American Tech Manufacturer Accuses Chinese Company of Stealing Secrets amid Brewing Trade War


Fujian Jinhua Integrated Circuit Company, in partnership with UMC, allegedly stole microchip designs from Idaho’s Micron Technology in an attempt to fuel a new $5.7 billion dollar factory.

In documents filed last December in Federal District Court for the Northern District of California, Micron claimed that designs for its memory chips were stolen after rejecting an acquisition and multiple partnership offers from Chinese tech companies.

Micron said Taiwanese company UMC and China’s FJICC colluded in the theft of valuable trade secrets. Micron was first alerted to the suspicious behavior when one engineer used Google to try and find instructions on wiping a laptop. Later, a brazen attempt to lure Micron engineers to UMC gave a powerpoint presentation which included internal Micron code names.

After alerting Taiwan authorities to the matter, former Micron engineer Kenny Wang was put under phone surveillance. UMC reached out to Wang through Line, a smartphone messaging app. Wang then allegedly stole information from his current employer and received a promoted position at UMC as reward. Investigators found evidence in the personal locker of another assistant engineer, who also took Wang’s phone. Because it had been tapped, it was quickly located despite her best efforts.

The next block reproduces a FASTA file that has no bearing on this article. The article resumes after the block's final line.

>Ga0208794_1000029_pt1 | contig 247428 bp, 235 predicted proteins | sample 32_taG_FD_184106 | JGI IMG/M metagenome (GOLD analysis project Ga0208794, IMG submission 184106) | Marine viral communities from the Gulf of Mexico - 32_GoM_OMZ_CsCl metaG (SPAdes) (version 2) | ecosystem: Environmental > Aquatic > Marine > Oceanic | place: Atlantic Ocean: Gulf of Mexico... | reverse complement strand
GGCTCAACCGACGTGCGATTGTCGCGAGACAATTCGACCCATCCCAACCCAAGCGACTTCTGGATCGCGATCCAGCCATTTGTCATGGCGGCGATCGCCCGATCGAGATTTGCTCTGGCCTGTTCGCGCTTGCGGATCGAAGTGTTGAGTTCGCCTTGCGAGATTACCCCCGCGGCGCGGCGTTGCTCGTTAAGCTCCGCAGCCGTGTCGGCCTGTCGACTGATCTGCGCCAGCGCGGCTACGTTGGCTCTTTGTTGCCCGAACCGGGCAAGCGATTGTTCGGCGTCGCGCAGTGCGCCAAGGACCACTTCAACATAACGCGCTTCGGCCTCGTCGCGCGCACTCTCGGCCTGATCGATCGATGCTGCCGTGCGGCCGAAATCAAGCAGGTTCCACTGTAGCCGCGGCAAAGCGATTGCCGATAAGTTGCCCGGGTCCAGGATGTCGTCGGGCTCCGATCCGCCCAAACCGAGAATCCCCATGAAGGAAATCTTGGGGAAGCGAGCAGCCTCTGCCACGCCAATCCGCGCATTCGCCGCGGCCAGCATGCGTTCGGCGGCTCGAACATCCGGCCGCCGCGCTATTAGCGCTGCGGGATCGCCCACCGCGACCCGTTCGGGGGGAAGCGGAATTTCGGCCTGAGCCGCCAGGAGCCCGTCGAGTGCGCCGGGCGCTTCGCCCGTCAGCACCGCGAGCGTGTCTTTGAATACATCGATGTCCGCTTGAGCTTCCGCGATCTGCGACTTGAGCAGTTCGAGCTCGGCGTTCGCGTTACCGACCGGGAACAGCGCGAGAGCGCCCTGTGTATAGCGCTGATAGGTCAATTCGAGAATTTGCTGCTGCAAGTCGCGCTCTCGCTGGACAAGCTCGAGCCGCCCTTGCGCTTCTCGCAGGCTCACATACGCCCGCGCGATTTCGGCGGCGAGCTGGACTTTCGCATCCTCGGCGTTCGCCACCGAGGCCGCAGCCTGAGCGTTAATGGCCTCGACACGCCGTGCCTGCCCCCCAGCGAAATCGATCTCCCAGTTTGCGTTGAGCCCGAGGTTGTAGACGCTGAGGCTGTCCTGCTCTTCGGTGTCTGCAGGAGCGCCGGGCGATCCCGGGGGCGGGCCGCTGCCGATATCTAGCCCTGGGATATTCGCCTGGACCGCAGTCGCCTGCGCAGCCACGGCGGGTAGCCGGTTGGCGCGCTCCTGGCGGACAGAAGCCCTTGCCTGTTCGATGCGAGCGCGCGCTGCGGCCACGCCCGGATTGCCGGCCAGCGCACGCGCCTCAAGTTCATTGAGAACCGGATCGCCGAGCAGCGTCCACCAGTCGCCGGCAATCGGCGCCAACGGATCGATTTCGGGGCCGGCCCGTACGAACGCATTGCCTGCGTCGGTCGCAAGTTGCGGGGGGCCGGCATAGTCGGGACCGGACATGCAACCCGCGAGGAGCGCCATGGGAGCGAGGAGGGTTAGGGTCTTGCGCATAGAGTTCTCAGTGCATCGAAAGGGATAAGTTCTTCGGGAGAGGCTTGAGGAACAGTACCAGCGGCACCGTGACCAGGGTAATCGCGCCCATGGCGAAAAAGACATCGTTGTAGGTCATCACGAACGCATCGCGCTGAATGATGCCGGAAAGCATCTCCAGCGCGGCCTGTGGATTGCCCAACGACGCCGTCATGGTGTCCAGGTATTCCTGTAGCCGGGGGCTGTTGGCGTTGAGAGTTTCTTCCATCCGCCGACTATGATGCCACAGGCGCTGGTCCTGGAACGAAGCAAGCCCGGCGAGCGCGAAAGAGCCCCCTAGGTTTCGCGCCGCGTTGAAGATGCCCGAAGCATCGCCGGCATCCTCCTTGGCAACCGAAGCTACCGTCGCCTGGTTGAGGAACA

UMC has denied the allegations, and in fact filed its own criminal complaints against Wang and the others involved — though their claims were rejected by Taiwanese prosecutors. UMC denies the allegations but has offered no further comment on the matter as the investigation proceeds.

Still, bringing these companies to account in a climate where China is trying very hard to claw its way ahead of the United States may prove a challenge. Republican Senators Jim Risch and Michael D. Crapo sent a letter to President Trump regarding the matter, explaining that “if the case against Micron moves forward, and the Chinese government once again rules in favor of itself, it would cause substantial damage to Micron and the U.S. tech industry as a whole,” according to the New York Times.


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